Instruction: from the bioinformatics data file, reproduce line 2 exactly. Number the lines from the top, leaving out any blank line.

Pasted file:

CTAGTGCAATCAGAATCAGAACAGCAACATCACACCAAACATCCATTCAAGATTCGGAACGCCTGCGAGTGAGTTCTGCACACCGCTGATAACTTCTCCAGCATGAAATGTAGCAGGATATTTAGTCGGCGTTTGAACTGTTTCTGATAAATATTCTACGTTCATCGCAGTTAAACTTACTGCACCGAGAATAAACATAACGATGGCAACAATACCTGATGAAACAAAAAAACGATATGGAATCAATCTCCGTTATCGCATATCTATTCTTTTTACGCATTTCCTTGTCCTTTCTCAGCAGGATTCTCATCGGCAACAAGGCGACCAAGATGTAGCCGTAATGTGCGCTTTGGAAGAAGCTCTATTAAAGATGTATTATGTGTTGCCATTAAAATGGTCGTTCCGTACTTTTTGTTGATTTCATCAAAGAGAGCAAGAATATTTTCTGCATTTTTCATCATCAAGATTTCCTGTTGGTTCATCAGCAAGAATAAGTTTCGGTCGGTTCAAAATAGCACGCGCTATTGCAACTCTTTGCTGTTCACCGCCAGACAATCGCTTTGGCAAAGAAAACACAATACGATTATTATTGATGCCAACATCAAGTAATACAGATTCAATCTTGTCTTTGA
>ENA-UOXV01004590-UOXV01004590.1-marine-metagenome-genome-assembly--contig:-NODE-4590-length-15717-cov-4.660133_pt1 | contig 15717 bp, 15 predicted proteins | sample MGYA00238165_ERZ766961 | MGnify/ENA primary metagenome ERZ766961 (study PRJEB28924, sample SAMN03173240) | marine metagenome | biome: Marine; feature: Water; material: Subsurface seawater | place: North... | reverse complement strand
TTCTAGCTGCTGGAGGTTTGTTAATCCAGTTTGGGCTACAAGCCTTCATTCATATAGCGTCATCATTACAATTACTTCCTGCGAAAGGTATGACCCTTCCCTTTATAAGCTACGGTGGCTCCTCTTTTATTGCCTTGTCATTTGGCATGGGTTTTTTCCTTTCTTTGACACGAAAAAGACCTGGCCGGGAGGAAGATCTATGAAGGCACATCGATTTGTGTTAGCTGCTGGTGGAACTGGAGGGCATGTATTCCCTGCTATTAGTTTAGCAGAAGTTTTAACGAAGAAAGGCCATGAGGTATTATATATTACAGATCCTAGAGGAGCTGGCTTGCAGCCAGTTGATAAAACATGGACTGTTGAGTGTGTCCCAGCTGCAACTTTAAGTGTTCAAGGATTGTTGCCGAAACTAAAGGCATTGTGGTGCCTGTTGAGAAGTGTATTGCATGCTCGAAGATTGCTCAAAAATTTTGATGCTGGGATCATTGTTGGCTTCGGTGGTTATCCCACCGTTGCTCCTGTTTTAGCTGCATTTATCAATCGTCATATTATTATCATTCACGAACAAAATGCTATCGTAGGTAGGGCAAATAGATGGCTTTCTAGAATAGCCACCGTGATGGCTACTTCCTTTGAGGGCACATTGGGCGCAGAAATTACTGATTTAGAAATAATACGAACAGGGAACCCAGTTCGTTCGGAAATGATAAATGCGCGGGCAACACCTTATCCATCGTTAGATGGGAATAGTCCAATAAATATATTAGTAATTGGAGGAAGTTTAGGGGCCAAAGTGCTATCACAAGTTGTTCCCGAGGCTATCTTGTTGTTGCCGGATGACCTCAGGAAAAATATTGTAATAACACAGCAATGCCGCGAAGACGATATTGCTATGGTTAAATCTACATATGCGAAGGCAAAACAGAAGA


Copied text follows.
>ENA-UOXV01004590-UOXV01004590.1-marine-metagenome-genome-assembly--contig:-NODE-4590-length-15717-cov-4.660133_pt1 | contig 15717 bp, 15 predicted proteins | sample MGYA00238165_ERZ766961 | MGnify/ENA primary metagenome ERZ766961 (study PRJEB28924, sample SAMN03173240) | marine metagenome | biome: Marine; feature: Water; material: Subsurface seawater | place: North... | reverse complement strand